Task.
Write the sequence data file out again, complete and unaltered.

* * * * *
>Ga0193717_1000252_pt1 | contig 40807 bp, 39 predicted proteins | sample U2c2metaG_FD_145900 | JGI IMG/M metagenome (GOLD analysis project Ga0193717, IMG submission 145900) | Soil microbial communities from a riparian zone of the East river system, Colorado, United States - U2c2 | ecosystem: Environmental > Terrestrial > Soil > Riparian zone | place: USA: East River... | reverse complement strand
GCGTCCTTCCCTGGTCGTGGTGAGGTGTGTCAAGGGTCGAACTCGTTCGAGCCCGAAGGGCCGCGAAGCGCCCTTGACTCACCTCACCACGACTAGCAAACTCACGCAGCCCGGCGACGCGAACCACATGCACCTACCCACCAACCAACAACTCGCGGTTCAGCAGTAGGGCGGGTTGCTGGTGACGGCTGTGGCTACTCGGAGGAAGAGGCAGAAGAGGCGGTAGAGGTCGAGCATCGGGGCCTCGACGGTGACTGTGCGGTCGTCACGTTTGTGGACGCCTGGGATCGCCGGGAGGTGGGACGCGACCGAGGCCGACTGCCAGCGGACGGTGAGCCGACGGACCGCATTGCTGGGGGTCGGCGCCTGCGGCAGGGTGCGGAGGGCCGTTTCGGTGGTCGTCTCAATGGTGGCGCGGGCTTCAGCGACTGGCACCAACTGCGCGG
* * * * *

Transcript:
>Ga0193717_1000252_pt1 | contig 40807 bp, 39 predicted proteins | sample U2c2metaG_FD_145900 | JGI IMG/M metagenome (GOLD analysis project Ga0193717, IMG submission 145900) | Soil microbial communities from a riparian zone of the East river system, Colorado, United States - U2c2 | ecosystem: Environmental > Terrestrial > Soil > Riparian zone | place: USA: East River... | reverse complement strand
GCGTCCTTCCCTGGTCGTGGTGAGGTGTGTCAAGGGTCGAACTCGTTCGAGCCCGAAGGGCCGCGAAGCGCCCTTGACTCACCTCACCACGACTAGCAAACTCACGCAGCCCGGCGACGCGAACCACATGCACCTACCCACCAACCAACAACTCGCGGTTCAGCAGTAGGGCGGGTTGCTGGTGACGGCTGTGGCTACTCGGAGGAAGAGGCAGAAGAGGCGGTAGAGGTCGAGCATCGGGGCCTCGACGGTGACTGTGCGGTCGTCACGTTTGTGGACGCCTGGGATCGCCGGGAGGTGGGACGCGACCGAGGCCGACTGCCAGCGGACGGTGAGCCGACGGACCGCATTGCTGGGGGTCGGCGCCTGCGGCAGGGTGCGGAGGGCCGTTTCGGTGGTCGTCTCAATGGTGGCGCGGGCTTCAGCGACTGGCACCAACTGCGCGG